Humor is fun, and I love humor. It’s a great way to get at truth in an accessible way. In fact, humor is essential to credibility, authenticity, accessibility.
I don’t think it’s possible to construct an effective fundraising or recruiting piece without authentic moments of self-effacing, natural humor.
Where I think humor can become dangerous is when it becomes sarcastic, caustic, or disrespectful. In my view this line may at times be difficult to recognize, but generally a cross-section of the institution’s members can see it if they give the matter a day or two to settle. For example, once I was working on a fundraising video and included a line from an interview that joked about how the college’s alumni are productive citizens, not landing in jail. It seemed innocent enough, and felt to me and most of the college’s review committee like an authentic moment of organic humor… and helped create a mood that turned warm and motivational just a few seconds later. But one member of the committee was unsure about it. She admitted it was funny, but it somehow didn’t feel right to her. The next day she called me and was able to verbalize why this wasn’t just a PC issue. Turns out the month before one of the college’s alums had been indicted and was awaiting trial in connection with the Enron scandal. So the joke would have gone sour in the minds of some alumni in the audience who knew and felt sorry for their discredited friend.
As a rule, humor that would burn someone should be thought of as acid humor. It should be avoided, or used with extreme care, because it is ultimately cut from the same cloth that produces disrespect, anarchism, nihilism, hate speech.
The kind of humor that works well is often confessional in nature. It doesn’t hurt anyone, and represents a refreshing candor on the part of the speaker, which many in the audience can relate to. For example in the current Cedarville admissions DVD, which won a Silver award in last year’s national Admissions Marketing Awards competition, after a series of short reasons as to why students chose Cedarville, I included a hesitant admission by one interviewee that she came there because her dad made her go there for a year. The whole comment is there; the double take, the moment of reflection, then the the smiling confession that she didn’t want to come there at all. When she was interviewed, she was still in the first year and had not yet decided whether to return. But I stuck it in the video because I knew it would be a chuckle moment for both students and parents, an acknowledgment that a lot of kids who want to gain the freedom of a college experience are pressured by their parents to attend a school with more structure and supervision.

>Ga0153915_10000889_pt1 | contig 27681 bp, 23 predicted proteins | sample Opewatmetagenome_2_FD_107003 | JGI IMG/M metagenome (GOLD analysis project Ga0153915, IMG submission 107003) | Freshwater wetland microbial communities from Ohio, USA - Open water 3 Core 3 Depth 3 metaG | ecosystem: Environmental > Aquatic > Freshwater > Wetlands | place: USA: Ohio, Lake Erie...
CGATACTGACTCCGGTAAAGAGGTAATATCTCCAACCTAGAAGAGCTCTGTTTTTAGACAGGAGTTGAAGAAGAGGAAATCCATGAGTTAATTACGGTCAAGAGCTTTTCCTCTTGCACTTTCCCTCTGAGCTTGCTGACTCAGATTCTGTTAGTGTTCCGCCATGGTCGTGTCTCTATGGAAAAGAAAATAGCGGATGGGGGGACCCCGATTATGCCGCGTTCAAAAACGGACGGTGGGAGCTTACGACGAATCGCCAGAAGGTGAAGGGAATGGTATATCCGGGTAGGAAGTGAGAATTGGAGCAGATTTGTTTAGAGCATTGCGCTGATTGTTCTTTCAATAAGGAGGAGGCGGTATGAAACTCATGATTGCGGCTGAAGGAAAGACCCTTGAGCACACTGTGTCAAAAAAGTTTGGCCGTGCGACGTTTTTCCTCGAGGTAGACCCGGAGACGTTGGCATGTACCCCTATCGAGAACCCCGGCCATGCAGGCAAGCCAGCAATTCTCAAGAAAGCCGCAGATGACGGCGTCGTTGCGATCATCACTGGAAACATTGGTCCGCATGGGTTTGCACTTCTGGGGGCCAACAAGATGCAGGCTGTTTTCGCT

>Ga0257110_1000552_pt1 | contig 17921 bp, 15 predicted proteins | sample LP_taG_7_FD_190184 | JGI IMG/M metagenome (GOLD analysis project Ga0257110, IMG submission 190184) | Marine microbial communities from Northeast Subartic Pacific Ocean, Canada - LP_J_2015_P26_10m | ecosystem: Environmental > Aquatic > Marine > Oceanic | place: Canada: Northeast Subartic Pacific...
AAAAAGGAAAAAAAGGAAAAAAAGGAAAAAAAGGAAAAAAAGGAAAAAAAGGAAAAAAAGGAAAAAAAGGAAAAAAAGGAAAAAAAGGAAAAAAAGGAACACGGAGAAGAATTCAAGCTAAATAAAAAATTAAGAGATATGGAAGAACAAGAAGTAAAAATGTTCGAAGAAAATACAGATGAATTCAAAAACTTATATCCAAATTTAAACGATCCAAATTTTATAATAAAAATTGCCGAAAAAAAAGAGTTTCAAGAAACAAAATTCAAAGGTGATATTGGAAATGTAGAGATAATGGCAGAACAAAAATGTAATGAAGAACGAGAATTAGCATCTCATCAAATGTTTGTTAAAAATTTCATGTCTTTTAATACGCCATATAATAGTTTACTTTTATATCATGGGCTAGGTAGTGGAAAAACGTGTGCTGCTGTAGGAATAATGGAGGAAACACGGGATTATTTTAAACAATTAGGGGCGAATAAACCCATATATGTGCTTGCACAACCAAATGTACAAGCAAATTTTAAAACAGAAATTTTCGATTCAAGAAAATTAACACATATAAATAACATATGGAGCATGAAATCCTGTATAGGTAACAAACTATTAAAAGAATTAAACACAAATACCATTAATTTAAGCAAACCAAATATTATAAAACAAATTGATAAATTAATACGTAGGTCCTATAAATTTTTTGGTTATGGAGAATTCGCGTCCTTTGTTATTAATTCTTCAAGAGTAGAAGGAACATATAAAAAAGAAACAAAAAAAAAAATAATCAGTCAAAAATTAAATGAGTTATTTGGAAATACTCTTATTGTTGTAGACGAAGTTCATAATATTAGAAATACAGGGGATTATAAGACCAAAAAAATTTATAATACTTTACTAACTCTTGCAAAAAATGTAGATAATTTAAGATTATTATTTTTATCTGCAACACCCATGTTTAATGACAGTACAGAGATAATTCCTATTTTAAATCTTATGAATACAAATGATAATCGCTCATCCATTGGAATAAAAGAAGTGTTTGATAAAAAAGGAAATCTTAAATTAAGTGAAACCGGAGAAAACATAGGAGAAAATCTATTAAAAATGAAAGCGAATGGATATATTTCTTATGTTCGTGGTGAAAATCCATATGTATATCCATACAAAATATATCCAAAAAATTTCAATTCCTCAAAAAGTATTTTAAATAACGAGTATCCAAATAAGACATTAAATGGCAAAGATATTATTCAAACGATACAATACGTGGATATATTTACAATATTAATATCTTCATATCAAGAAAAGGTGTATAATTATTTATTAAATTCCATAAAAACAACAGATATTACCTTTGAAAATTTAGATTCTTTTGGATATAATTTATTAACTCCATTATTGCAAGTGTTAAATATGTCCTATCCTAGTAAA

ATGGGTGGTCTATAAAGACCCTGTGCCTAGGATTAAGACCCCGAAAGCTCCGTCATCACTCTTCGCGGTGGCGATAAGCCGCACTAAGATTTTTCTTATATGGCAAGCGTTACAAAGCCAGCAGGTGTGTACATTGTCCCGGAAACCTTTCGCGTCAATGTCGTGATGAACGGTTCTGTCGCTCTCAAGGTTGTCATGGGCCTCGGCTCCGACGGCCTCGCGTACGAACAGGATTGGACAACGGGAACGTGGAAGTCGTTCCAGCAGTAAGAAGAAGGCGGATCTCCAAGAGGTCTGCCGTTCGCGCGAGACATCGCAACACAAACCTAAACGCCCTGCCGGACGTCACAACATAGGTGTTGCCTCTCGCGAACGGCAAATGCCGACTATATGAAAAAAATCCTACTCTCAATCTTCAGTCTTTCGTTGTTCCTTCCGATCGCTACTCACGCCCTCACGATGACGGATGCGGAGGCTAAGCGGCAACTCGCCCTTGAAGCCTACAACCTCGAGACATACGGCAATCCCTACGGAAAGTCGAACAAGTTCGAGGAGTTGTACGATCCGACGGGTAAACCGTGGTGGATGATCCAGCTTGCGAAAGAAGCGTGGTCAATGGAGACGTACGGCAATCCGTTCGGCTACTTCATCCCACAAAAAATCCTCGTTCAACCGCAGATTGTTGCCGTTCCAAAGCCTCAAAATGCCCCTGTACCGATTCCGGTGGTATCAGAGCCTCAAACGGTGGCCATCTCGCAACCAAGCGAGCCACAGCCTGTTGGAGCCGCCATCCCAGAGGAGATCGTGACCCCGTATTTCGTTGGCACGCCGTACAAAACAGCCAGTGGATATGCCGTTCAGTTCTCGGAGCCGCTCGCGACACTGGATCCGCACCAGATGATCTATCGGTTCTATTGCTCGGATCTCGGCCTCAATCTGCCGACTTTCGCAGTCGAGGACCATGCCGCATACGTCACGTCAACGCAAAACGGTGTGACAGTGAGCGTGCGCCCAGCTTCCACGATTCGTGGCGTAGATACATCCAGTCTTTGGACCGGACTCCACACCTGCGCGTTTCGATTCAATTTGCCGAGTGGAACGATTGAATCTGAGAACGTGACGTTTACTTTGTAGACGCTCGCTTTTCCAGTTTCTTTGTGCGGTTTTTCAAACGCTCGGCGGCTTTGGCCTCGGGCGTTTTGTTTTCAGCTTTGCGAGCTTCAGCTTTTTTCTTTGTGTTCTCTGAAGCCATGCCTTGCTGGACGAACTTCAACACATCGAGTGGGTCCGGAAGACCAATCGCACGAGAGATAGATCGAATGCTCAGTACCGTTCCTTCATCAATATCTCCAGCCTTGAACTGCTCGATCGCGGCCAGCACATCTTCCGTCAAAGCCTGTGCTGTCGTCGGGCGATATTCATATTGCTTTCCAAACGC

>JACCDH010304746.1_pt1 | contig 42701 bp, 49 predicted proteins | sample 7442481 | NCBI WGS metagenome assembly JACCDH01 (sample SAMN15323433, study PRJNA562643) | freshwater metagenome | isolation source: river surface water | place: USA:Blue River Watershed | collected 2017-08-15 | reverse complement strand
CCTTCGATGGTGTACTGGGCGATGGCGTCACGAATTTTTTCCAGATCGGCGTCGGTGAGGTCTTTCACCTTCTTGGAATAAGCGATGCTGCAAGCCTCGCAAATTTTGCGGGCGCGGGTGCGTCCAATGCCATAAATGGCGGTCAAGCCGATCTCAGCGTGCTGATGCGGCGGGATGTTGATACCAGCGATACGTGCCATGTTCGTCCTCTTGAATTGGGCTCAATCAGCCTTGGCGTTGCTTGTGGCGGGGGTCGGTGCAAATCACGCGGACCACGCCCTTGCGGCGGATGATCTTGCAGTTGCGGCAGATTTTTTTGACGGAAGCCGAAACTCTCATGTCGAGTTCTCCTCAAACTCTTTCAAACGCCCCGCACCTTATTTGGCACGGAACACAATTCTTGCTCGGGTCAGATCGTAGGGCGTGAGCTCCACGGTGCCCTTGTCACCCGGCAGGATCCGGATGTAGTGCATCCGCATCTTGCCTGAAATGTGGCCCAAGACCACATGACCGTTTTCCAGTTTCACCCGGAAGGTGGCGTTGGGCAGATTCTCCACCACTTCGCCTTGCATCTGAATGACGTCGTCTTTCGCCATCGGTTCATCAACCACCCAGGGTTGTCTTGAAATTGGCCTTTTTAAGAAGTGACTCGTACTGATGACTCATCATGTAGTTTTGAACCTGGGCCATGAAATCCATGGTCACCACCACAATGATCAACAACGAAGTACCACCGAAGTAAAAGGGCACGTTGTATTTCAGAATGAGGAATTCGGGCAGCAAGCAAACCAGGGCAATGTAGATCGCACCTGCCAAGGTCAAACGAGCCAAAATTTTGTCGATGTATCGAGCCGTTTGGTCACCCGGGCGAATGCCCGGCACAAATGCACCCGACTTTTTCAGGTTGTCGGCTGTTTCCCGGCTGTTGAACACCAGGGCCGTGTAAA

In a fundraising video for the United Way, I included a humorous moment in which a guy said, “It don’t make a difference how much they take out of my pay… I mean, you know, as long as they don’t take too much… Is that going to be on tape?” It brought a sense of the reality that everyone struggles with finding a balance between their altruism and their personal and family goals.
Humor that works is refreshing, feels honest, doesn’t hurt anyone, and doesn’t cheapen or degrade either the people involved or the institution they represent. Humor that works may not be PC, but it also avoids throwing acid at other institutions or at the values and virtues that colleges and humanitarian organizations stand for. And that’s why I would urge colleges to be cautious before using some of the methods that seem to be proliferating right now.
Bottom line, humor that works well establishes an authentic brand of authenticity for the college. It remains true to the aspirational virtues and strengths of the college, while acknowledging the inconsistencies, diversity, and humanity that make that college as accessible and likable as it is strong and idealistic.